Water Saver Home. Homepage. 2006.

This site is a great hands-on tool for homeowners navigating through a model home and wondering how to save money on their water bill. Go to the website, click on “typical household objects”, and learn about water conservation and the applicable technology. Suggestions range from on-demand hot water system to greywater systems, rainwater harvesting, and to low, water-use gardens. Look here for advice and statistics on incentives plus rebates, benefits and costs, where to purchase equipment, maintenance, and handy installation tips.

Water Smarts. Ogorzalek,? T. 2003. Journal of Housing and Community Development. 60(4):24-29. (Journal article)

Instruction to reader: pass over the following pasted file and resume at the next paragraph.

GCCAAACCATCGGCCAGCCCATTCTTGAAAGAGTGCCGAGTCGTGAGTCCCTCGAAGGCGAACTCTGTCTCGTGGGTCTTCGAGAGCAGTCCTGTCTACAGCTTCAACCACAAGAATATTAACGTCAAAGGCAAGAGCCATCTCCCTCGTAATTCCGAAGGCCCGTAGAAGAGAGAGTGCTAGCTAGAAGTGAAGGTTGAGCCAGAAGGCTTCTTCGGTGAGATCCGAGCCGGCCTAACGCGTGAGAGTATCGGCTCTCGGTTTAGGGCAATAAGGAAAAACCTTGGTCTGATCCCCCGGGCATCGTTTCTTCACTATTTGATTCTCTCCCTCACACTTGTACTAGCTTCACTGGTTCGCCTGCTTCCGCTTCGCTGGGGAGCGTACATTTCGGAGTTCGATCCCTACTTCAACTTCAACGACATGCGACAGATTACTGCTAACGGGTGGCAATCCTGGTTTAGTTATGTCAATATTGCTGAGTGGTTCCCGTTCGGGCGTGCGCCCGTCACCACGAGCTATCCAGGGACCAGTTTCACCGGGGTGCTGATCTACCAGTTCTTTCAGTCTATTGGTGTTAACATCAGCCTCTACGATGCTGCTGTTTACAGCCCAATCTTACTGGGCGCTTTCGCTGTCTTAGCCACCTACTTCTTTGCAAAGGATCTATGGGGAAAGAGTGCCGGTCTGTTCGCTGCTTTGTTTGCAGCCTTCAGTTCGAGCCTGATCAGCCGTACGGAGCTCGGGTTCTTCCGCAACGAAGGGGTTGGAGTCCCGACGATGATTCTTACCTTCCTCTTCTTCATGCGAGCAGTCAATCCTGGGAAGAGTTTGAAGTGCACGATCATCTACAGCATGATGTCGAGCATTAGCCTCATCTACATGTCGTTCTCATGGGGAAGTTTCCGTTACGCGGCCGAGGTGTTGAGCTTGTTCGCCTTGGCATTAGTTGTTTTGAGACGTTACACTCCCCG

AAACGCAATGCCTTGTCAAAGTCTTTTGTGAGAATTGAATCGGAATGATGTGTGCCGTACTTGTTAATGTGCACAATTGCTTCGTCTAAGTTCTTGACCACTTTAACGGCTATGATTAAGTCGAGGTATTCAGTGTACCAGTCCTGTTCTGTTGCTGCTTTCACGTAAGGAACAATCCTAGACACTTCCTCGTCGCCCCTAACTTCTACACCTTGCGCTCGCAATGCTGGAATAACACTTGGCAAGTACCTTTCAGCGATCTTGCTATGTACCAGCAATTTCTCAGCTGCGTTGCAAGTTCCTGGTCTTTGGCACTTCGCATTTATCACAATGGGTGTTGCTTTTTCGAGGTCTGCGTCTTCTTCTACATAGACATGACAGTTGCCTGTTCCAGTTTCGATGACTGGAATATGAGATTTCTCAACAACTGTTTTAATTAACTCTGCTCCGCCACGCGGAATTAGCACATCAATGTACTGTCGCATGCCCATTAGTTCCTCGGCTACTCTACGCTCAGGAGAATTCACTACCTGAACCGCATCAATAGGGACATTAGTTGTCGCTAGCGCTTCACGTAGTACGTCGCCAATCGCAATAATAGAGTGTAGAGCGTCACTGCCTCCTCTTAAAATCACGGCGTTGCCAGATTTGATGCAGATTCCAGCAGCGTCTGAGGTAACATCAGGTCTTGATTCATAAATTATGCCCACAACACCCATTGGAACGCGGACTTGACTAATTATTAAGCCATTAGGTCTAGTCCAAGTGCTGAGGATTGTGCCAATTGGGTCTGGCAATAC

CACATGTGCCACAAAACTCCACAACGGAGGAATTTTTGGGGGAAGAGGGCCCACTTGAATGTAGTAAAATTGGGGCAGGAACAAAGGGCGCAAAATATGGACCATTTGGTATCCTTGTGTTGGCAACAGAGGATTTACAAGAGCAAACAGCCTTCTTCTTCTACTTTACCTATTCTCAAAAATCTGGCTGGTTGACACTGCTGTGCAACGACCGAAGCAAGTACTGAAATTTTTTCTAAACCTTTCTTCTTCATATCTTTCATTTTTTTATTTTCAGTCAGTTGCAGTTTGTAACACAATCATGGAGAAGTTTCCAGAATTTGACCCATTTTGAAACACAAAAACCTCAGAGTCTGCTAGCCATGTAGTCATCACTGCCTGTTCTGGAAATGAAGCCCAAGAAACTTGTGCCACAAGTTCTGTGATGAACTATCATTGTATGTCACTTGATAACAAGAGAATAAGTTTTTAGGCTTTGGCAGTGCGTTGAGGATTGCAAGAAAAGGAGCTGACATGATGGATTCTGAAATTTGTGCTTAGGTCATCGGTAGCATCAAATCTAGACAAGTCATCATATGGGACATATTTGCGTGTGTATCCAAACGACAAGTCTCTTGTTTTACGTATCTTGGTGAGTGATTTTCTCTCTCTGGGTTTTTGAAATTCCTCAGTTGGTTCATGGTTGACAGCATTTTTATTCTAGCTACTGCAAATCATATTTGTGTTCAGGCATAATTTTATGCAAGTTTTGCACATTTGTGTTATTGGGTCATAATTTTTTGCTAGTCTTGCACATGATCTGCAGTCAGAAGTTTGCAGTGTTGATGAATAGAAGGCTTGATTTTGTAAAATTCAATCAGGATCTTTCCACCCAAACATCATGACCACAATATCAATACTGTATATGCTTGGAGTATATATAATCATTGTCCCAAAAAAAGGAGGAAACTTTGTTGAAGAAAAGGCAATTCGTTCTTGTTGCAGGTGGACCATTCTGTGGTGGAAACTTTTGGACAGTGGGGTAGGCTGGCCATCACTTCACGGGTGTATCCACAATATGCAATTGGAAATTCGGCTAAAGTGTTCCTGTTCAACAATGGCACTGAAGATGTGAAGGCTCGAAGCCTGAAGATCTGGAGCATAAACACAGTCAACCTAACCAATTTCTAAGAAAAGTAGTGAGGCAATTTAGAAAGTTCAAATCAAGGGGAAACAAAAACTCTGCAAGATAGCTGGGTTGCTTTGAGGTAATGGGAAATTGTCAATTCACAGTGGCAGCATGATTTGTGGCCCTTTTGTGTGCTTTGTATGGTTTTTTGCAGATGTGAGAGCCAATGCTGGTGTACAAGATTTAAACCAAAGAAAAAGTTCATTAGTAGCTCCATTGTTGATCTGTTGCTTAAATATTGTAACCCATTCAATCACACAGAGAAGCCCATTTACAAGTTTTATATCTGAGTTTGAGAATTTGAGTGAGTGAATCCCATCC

Water Smarts provides some shocking statistics of water use in the United States. For example, 24% of residential water is used for toilet flushing and 4.8 billion gallons a day are flushed. It is a huge water use but there are some helpful alternatives to the standard toilets installed in most residences, which suggests that we do not have to waste so much water. If you own an older home, consider the merits of upgrading to a more efficient system. A new kind of low-volume toilet was introduced in the 1980s that led to legislation requiring newer toilets to use only 1.6 gallons of water per flush. The US EPA estimates that a three-person household can save $60 and 54,000 gallons of water annually when low-flow toilets, showerheads, and faucet aerators are utilized.

A list of behavior modifications is included, which allows readers to easily identify areas for improvement:

  • Only run the dishwasher when full.